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The lobster's blood, or life fluid, flows almost randomly through the body spaces...Any large incision made in the shell allows the liquid to drain out (it forms a pale blue clot); the lobster then slowly suffocates because the main function of this fluid is to transport oxygen around to body tissues. Thus, plunging a knife between the eyes is slow suffocation, as is plunging a knife in the back where tail joins chest. This last is not only slow suffocation, but, worse, it severs the intestine, dumping its contents over the t ail meat.
The only knife work that can be effective is plunging it in inch across the underside, close to the chest; this severs the spinal cord and kills the lobster, as well as draining out its life fluid.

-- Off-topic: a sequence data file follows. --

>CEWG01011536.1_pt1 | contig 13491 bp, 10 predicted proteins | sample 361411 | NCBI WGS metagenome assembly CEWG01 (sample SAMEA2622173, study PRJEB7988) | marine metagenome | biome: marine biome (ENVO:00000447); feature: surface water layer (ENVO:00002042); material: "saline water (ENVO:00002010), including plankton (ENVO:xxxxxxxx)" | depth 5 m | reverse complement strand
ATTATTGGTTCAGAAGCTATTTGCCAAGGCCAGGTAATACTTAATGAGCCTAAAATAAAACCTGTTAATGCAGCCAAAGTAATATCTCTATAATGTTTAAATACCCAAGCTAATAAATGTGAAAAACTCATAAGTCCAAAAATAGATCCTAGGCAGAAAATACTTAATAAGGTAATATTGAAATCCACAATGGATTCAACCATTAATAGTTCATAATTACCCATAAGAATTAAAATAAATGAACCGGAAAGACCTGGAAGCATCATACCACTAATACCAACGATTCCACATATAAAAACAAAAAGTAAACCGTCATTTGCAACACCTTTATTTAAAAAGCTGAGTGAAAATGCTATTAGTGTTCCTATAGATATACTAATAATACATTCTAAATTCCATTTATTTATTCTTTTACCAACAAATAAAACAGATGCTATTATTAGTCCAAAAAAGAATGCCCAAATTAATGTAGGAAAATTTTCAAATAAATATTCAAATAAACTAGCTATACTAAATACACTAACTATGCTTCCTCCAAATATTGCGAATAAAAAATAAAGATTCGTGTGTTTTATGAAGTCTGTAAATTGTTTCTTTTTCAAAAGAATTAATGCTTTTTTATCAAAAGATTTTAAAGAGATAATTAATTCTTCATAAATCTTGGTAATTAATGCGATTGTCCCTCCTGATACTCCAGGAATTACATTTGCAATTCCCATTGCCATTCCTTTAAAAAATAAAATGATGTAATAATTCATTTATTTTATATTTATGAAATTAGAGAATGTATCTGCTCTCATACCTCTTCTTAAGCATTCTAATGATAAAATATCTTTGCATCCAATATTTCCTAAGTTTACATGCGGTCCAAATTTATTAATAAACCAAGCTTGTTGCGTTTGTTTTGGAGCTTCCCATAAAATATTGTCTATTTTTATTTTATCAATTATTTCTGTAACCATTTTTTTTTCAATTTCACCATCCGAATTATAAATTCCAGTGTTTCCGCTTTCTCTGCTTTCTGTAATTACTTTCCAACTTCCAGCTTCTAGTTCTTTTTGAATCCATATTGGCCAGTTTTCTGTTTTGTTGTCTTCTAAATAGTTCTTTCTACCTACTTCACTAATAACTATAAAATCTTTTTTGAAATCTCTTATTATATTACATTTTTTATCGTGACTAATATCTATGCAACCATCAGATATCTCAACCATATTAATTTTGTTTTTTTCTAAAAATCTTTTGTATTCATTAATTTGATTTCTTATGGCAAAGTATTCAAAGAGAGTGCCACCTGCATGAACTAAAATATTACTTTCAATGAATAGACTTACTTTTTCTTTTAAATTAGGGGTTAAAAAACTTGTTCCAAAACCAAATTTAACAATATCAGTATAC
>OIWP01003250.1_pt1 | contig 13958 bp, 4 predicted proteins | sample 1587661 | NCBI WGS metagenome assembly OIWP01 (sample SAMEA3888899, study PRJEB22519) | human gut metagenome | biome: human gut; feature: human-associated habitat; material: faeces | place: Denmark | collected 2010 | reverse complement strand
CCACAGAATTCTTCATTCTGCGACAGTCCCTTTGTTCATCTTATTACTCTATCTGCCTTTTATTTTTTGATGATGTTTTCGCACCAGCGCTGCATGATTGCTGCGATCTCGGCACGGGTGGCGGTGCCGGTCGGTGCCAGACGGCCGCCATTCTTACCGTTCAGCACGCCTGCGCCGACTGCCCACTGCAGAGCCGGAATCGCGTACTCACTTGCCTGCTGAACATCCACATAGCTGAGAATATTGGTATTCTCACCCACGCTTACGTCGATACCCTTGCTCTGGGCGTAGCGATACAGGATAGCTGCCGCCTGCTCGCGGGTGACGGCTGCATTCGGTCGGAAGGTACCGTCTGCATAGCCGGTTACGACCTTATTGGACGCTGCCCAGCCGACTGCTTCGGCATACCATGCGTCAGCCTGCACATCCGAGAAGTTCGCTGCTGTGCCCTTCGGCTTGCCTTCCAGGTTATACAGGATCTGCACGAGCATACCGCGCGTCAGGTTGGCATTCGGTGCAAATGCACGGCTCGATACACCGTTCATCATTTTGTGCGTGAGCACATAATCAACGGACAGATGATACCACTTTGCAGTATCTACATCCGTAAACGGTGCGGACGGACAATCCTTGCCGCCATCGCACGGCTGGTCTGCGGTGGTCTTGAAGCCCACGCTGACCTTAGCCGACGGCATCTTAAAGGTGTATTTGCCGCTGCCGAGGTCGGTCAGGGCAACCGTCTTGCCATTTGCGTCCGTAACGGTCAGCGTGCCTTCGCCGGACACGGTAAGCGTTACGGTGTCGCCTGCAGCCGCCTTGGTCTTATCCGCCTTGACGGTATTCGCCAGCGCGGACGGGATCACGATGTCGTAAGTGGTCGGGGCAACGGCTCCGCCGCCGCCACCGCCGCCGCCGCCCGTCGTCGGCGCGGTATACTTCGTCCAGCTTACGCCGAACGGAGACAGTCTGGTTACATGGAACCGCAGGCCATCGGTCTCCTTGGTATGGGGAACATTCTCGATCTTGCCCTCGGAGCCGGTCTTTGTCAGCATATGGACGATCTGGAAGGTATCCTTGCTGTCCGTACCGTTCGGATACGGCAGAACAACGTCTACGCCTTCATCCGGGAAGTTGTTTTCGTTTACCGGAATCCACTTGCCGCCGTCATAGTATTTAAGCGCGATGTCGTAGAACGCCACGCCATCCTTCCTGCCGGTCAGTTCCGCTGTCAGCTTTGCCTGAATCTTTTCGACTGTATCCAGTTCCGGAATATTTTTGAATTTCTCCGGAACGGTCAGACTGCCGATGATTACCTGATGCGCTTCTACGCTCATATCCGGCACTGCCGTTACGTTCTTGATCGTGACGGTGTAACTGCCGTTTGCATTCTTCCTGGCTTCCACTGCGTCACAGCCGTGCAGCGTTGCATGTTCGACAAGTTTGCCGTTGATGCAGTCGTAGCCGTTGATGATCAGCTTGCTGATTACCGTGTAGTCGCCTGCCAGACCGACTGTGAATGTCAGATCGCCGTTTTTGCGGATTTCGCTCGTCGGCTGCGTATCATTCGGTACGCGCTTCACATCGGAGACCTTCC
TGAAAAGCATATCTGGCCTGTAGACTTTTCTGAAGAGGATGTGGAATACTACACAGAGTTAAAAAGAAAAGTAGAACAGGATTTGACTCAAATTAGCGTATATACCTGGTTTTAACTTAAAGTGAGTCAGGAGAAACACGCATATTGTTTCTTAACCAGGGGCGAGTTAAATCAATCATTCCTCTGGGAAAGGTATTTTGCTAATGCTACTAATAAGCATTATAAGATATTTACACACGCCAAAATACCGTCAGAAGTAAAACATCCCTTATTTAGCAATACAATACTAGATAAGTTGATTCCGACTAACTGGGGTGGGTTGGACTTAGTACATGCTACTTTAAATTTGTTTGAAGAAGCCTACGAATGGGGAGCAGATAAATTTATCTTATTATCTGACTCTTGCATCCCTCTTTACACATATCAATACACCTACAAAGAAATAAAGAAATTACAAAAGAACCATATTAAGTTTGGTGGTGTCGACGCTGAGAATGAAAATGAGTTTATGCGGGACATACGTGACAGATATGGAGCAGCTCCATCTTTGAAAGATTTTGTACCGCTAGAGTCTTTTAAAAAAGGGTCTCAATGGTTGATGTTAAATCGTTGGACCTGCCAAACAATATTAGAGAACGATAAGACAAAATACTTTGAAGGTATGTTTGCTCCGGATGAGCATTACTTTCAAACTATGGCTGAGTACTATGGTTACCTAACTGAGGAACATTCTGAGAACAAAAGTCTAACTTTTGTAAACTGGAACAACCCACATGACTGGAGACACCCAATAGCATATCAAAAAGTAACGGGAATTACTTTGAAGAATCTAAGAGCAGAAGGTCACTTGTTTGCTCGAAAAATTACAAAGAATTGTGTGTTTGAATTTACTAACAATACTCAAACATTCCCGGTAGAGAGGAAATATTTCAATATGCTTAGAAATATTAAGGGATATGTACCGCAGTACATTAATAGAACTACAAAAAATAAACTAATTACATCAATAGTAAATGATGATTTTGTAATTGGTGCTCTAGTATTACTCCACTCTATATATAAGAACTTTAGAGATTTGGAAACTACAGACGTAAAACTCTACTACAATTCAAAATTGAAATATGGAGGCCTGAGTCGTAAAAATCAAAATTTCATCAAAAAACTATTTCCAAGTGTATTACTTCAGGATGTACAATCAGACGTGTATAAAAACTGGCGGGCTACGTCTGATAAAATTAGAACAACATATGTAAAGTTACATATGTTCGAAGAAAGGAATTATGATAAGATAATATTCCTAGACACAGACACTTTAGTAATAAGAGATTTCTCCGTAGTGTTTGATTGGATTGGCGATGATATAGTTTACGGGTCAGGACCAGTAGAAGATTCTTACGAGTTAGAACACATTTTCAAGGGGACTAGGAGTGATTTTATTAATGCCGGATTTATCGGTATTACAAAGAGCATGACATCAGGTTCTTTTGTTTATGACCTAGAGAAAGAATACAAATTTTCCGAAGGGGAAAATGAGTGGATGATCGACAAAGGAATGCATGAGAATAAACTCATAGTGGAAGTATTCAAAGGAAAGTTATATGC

Many humanitarians, including for a while the International Society for the Protection of Animals, have been under the delusion that setting lobsters in cold water and bringing them slowly to the boil was the kindest treatment. NO! This, again, is slow suffocation plus death by drowning.
The most humane way to deal with live lobsters is to plunge them head first and upside down into boiling water. Since their circulatory functions are centered at the back of the head, they die within a few seconds. Then, if you are to cut up the lobsters before proceeding to cooking, remove them in about a minute, when limp. Otherwise, continue to boil them for the amount of time specified in the recipe.
Beat This! by Ann Hodgman ISBN 1-881527-21-2 pg 129-130 Submitted By DIANE LAZARUS On 03-18-95